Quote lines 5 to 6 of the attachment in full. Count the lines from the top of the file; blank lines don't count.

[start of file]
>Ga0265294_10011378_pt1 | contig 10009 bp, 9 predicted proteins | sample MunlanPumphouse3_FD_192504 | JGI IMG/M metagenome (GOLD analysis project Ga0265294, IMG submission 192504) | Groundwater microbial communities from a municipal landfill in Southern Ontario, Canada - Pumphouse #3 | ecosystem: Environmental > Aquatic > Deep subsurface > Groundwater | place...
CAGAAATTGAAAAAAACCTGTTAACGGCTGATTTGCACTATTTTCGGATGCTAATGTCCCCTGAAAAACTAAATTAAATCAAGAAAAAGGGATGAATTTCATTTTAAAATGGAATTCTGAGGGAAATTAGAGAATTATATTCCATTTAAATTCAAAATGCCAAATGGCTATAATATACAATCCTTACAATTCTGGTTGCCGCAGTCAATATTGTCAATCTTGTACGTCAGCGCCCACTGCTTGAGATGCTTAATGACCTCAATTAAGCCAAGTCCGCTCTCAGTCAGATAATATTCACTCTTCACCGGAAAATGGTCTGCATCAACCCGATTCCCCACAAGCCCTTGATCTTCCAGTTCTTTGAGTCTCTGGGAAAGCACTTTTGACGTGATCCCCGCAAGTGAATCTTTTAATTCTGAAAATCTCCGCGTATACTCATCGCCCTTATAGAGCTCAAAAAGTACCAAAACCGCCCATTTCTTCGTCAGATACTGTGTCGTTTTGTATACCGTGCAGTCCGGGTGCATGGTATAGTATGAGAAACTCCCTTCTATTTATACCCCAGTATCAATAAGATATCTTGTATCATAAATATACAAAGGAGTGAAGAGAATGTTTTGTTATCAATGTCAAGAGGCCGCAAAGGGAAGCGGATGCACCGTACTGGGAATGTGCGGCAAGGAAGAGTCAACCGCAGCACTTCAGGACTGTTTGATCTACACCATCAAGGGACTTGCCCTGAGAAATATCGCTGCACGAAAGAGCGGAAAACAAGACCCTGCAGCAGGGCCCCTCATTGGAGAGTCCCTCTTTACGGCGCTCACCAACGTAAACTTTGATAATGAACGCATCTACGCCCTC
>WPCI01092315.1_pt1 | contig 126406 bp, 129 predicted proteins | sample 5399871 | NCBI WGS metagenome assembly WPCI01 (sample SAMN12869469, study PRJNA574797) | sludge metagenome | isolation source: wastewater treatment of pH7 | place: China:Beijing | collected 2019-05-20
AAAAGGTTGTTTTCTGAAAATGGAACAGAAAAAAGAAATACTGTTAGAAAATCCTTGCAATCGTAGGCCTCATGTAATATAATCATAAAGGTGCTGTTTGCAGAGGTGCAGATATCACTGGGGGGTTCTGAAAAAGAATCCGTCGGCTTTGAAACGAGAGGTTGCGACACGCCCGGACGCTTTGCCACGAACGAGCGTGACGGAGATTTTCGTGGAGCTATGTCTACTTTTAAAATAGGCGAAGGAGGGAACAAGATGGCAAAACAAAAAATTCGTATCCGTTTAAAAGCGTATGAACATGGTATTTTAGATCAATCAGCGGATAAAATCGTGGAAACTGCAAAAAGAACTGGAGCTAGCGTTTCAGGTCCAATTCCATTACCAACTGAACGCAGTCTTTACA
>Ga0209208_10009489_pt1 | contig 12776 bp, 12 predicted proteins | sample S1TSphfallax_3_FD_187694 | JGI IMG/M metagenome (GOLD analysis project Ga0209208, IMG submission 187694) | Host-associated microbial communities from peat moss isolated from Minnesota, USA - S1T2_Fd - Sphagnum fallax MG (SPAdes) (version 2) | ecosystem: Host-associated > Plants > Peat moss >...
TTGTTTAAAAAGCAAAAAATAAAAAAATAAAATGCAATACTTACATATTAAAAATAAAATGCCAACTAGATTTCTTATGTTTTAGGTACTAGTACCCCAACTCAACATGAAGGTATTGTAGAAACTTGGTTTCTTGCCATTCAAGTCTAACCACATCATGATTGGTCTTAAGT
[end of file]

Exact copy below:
>Ga0209208_10009489_pt1 | contig 12776 bp, 12 predicted proteins | sample S1TSphfallax_3_FD_187694 | JGI IMG/M metagenome (GOLD analysis project Ga0209208, IMG submission 187694) | Host-associated microbial communities from peat moss isolated from Minnesota, USA - S1T2_Fd - Sphagnum fallax MG (SPAdes) (version 2) | ecosystem: Host-associated > Plants > Peat moss >...
TTGTTTAAAAAGCAAAAAATAAAAAAATAAAATGCAATACTTACATATTAAAAATAAAATGCCAACTAGATTTCTTATGTTTTAGGTACTAGTACCCCAACTCAACATGAAGGTATTGTAGAAACTTGGTTTCTTGCCATTCAAGTCTAACCACATCATGATTGGTCTTAAGT